6. Developing Software For Camera
  7. Modifying Firmware
  • Modification wishlist

1. Obtaining Firmware

There are a few routes to obtain the firmware, in order of difficulty:

[A] obtain a manufacturers firmware update and hope that it contains a system image,
[B] use the debug mechanism and ports (Serial, Network and TFTP, JTAG?) to download the running system image from internal FLASH,
[C] desolder the FLASH or ROM memory chips found inside the target and dump the contents with a compatible memory programmer

In the case of the Panasonic HVX200 the firmware updates contain an entire image of the system and can be obtained from the Panasonic website (ref2). Important: the version I am working with is  v4.06-00-0.00 (aka version “vsi4598g”) which can be downloaded directly from panasonic or found in the project working directory.

1.1. Decompressing Firmware Updates

Update: A shorter method for decompressing firmware is… just untar and unzip the update file with “tar -zxvf <updatefile>”. I will retain the old direction because it’s useful knowledge for other projects/targets you might run into.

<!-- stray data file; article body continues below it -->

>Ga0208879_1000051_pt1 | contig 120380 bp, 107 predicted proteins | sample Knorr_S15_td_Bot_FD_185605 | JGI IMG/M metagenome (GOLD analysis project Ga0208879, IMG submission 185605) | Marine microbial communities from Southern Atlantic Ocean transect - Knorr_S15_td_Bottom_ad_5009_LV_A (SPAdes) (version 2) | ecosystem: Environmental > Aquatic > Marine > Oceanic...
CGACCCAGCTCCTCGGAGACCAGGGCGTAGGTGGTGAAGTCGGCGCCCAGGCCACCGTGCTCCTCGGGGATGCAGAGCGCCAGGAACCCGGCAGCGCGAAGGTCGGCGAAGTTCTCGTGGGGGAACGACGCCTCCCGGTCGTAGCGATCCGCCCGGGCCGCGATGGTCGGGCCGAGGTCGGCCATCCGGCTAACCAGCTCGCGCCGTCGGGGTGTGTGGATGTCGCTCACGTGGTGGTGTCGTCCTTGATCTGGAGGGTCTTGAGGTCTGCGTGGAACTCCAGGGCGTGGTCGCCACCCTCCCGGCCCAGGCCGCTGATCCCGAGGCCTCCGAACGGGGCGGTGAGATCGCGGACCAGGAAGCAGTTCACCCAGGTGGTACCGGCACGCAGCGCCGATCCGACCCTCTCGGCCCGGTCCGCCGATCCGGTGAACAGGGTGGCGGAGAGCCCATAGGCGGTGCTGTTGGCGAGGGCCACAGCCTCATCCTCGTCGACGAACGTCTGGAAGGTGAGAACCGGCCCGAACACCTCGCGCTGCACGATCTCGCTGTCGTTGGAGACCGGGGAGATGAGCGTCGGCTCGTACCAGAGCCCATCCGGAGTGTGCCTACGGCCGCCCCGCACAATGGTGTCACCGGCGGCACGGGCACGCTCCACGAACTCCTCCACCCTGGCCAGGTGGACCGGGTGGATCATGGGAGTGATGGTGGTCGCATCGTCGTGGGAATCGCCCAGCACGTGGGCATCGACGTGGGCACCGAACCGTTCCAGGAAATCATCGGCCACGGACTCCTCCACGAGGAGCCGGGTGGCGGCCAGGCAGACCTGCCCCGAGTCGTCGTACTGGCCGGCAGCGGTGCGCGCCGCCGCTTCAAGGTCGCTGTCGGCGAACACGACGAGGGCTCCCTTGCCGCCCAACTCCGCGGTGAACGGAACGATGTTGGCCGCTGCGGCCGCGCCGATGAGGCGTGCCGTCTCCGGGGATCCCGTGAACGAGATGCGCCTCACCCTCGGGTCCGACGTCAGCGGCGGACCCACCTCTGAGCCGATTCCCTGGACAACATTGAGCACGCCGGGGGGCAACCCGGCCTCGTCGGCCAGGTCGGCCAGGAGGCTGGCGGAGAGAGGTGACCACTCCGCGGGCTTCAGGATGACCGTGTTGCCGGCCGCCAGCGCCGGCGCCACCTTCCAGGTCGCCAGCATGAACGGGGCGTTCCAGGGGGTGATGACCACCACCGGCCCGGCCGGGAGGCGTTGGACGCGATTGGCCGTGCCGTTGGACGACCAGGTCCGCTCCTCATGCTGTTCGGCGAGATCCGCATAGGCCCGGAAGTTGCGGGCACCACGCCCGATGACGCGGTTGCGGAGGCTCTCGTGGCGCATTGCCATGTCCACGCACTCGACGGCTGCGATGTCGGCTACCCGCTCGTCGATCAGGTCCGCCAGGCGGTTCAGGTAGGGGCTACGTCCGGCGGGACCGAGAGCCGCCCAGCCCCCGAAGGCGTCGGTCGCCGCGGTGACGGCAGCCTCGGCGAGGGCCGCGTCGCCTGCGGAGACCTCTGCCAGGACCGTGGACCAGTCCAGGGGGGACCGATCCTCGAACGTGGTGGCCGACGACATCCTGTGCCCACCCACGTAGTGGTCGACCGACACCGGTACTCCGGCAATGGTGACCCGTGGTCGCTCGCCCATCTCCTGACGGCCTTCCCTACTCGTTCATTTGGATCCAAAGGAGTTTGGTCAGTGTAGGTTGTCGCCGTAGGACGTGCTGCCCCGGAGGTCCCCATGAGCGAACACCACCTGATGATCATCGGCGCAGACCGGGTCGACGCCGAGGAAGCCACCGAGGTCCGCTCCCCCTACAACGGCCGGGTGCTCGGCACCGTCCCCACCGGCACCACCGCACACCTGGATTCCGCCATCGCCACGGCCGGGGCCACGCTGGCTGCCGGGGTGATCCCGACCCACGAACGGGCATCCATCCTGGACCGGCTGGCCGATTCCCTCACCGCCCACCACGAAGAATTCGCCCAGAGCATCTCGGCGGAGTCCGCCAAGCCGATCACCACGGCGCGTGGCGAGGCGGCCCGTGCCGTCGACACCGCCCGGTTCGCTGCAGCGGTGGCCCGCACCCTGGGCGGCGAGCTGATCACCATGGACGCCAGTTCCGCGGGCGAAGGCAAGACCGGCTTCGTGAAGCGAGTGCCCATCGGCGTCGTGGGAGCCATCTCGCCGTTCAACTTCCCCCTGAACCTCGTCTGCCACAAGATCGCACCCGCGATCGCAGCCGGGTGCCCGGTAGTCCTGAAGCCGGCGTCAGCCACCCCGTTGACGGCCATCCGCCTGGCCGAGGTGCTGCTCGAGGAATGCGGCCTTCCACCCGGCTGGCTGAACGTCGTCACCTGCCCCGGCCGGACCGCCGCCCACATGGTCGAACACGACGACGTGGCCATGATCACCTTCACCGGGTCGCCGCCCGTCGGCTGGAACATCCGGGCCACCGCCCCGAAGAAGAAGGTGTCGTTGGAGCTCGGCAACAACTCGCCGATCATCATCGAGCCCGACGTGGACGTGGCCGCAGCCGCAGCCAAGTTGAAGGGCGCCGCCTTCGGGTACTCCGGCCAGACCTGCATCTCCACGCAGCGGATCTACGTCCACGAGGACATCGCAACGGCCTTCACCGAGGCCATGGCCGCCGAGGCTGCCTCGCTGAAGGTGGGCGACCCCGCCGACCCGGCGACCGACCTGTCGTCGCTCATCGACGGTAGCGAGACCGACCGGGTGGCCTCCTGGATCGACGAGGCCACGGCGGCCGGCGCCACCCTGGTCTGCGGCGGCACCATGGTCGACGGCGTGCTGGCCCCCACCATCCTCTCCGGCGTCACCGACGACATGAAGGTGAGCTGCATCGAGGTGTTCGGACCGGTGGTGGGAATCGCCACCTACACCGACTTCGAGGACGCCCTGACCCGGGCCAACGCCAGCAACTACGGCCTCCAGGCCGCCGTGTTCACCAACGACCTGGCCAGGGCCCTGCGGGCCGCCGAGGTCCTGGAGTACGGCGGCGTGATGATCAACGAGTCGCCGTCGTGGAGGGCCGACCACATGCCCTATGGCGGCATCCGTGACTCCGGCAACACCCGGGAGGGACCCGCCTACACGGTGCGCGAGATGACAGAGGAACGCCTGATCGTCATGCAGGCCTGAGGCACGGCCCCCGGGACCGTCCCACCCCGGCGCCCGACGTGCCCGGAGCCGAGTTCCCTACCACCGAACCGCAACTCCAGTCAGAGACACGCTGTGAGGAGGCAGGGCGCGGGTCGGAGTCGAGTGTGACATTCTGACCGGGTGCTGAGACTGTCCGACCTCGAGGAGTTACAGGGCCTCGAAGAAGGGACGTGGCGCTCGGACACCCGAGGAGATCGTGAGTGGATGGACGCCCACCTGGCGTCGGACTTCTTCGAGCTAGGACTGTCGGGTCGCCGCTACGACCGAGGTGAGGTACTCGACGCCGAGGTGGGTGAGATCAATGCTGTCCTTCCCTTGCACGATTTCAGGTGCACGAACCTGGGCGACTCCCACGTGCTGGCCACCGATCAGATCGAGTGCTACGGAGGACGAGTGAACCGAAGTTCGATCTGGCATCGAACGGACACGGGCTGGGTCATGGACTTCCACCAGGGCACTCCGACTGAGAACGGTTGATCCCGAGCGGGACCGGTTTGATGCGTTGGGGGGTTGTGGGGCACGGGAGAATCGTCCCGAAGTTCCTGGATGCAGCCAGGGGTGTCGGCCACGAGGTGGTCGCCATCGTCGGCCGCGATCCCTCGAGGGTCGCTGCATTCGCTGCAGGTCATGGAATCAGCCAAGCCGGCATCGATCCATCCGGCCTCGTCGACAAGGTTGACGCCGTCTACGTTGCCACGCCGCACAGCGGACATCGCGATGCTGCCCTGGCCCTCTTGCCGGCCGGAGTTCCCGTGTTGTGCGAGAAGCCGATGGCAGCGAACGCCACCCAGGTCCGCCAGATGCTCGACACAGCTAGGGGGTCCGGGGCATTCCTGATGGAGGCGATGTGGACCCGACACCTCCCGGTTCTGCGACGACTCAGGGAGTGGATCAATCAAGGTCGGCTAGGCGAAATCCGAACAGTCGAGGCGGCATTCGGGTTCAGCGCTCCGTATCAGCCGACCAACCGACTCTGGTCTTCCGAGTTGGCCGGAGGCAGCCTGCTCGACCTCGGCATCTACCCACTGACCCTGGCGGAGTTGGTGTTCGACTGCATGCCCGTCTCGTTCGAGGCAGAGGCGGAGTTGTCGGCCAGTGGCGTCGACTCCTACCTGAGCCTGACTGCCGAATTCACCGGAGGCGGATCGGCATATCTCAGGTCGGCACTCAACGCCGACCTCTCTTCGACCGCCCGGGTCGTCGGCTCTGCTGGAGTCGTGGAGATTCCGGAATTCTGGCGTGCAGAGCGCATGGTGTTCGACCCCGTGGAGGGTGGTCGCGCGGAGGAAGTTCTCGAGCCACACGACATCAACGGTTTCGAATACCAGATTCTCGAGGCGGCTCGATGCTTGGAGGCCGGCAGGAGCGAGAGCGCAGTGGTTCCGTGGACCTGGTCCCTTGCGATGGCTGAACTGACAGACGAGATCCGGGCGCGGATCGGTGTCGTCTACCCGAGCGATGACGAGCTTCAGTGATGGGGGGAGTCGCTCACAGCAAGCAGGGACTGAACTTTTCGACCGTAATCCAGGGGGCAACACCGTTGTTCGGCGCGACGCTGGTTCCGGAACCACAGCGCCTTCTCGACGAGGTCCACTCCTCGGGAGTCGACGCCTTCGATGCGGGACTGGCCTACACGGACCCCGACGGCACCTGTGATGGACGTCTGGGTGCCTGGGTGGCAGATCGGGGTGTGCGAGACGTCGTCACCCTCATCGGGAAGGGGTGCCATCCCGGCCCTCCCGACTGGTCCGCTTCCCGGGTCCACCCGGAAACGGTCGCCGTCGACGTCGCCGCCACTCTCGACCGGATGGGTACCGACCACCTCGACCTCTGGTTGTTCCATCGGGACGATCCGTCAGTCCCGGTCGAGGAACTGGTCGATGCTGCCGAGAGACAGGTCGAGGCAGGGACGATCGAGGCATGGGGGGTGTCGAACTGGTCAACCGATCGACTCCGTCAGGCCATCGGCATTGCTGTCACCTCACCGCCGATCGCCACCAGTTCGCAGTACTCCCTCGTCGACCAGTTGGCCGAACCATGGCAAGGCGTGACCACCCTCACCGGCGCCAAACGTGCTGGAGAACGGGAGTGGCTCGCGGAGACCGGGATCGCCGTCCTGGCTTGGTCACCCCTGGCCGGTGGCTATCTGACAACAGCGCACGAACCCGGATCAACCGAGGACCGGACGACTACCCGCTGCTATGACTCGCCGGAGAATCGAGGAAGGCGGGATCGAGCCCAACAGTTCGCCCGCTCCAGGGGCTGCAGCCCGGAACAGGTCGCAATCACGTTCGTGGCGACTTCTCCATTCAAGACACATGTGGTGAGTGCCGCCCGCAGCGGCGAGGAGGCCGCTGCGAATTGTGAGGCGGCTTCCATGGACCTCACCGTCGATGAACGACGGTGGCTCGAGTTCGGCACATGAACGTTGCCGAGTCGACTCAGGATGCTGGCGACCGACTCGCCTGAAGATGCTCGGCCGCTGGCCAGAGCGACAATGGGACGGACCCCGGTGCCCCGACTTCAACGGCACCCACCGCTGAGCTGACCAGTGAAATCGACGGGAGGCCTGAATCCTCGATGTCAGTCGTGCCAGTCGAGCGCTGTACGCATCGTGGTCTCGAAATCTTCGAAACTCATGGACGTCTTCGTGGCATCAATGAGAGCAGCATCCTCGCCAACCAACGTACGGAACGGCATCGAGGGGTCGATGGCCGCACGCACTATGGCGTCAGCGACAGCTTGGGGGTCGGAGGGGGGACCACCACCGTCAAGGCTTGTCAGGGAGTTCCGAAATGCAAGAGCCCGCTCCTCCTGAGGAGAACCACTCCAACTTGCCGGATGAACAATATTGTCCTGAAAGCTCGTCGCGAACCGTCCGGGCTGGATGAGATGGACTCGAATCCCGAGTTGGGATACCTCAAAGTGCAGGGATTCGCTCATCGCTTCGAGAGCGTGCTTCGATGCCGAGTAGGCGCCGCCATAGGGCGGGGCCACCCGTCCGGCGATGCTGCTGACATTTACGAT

The firmware update is compressed. I use a program called STUNS which searches the file attempting to decompress any block of data using various compression routines. The developers website has since gone offline but I’ve placed a copy with the source code and compiled version for windows in the project working directory. Execute the program on the compressed firmware. Upon completion you will find directories created for each type of compression and inside are thousands of files for each block it attempted to decompress.  The largest block is the winner.  In the case of the HVX the firmware is compressed with the deflate compression routine. I’ve placed a copy of the uncompressed version in the project working directory.  Even in this state you can already open the file in a Hex editor or run it through `strings` to find a wealth of information.